Going into 2005, Crisp was pushed to LF by another last-minute roster move: the promotion of Grady Sizemore. Sizemore had superior defensive skills and, unlike Escobar before him, he had the baseball skills to stick around. Crisp put up another quality season at the plate with an 810 OPS, and in a year when quality AL outfielders seemed in short supply, Crisp stood out as an outstanding corner defender and solid contributor at the plate. Still, Sizemore's emergence created a prevailing perception that Crisp was just a poor man's Sizemore. While that perception was accurate, quality hitters who can play CF adequately are nonetheless in high demand, and it was inevitable that another team eventually would insist on overpaying to acquire Crisp.
The Indians delayed the inevitable by not developing or acquiring a single quality corner outfielder so far this century. The risk of replacing Crisp's production with any of the available internal options was simply too great to take, which led the Indians to explore options such as the Braves' Ryan Langerhans as well Michaels from the Phillies. While considerably older at 29, Michaels was deemed the better fit because of two of his particular gifts: getting on base, and hitting left-handed pitching. Both were areas in need of improvement in an otherwise high-quality Indians offense in 2005.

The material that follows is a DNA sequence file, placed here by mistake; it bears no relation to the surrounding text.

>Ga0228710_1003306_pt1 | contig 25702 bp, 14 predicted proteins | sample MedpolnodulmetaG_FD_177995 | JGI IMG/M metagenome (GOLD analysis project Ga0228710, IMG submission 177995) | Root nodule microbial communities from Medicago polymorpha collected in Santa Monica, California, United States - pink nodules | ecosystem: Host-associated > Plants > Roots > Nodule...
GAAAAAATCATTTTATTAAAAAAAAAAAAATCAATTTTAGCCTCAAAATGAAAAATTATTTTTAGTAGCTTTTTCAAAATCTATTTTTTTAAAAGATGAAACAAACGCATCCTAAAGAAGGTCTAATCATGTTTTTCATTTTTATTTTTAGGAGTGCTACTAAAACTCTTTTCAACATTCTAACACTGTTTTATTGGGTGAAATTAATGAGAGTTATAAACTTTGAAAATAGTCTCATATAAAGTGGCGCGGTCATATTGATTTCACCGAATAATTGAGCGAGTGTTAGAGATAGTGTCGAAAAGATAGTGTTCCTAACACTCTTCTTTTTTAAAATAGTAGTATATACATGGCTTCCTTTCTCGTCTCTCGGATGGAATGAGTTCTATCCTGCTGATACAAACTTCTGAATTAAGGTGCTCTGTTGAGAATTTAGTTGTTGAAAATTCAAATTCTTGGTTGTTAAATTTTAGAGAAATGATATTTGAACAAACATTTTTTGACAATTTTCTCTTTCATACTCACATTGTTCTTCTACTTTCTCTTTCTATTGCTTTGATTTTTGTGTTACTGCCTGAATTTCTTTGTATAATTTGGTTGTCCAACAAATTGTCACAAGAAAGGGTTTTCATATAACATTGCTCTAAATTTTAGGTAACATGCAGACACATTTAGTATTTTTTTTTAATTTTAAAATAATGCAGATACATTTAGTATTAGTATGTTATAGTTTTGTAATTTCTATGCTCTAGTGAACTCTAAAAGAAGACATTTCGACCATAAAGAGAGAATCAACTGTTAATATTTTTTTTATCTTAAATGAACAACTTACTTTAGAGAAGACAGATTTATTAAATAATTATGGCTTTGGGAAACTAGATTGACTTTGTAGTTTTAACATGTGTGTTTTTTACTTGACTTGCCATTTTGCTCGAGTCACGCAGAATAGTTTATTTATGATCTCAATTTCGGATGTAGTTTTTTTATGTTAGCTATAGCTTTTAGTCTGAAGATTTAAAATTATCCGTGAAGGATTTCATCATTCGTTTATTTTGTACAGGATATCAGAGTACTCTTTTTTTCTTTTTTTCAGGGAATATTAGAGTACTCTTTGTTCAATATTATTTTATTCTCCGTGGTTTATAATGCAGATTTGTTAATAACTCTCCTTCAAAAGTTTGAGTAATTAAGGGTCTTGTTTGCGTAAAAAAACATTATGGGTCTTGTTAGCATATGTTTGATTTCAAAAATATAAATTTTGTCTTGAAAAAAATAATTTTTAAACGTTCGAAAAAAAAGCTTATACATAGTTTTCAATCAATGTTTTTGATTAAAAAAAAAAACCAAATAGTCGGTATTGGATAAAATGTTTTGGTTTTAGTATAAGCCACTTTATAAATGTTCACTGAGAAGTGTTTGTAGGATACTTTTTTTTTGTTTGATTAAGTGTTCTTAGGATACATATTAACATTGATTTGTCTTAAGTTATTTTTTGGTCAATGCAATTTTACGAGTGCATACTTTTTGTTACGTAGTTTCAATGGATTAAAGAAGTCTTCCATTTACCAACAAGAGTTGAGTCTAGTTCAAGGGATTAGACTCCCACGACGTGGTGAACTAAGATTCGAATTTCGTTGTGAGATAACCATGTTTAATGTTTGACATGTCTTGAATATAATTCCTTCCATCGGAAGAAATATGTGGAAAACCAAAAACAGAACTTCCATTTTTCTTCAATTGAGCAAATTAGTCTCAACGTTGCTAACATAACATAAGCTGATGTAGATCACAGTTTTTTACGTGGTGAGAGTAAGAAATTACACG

Drafted for the fourth time in the 4th round of the 1998 draft, Michaels made solid progress through the Phillies system and made a solid major league debut in 2002. Despite this, Michaels had to watch from Scranton as the Phillies gave over 800 big-league at-bats to Marlon Byrd, a highly touted prospect who wore out his welcome by the end of 2004. By that point Michaels had compiled an 870 OPS in 580 plate appearances, yet the Phillies acquired Kenny Lofton to platoon with Michaels in 2005. Michaels put up yet another solid performance, an 814 OPS in 340 plate appearances, but the Phillies acquired yet another CF in Aaron Rowand after the season. Unlike the Indians, the Phillies have big sluggers with big, untradeable contracts playing in both corners.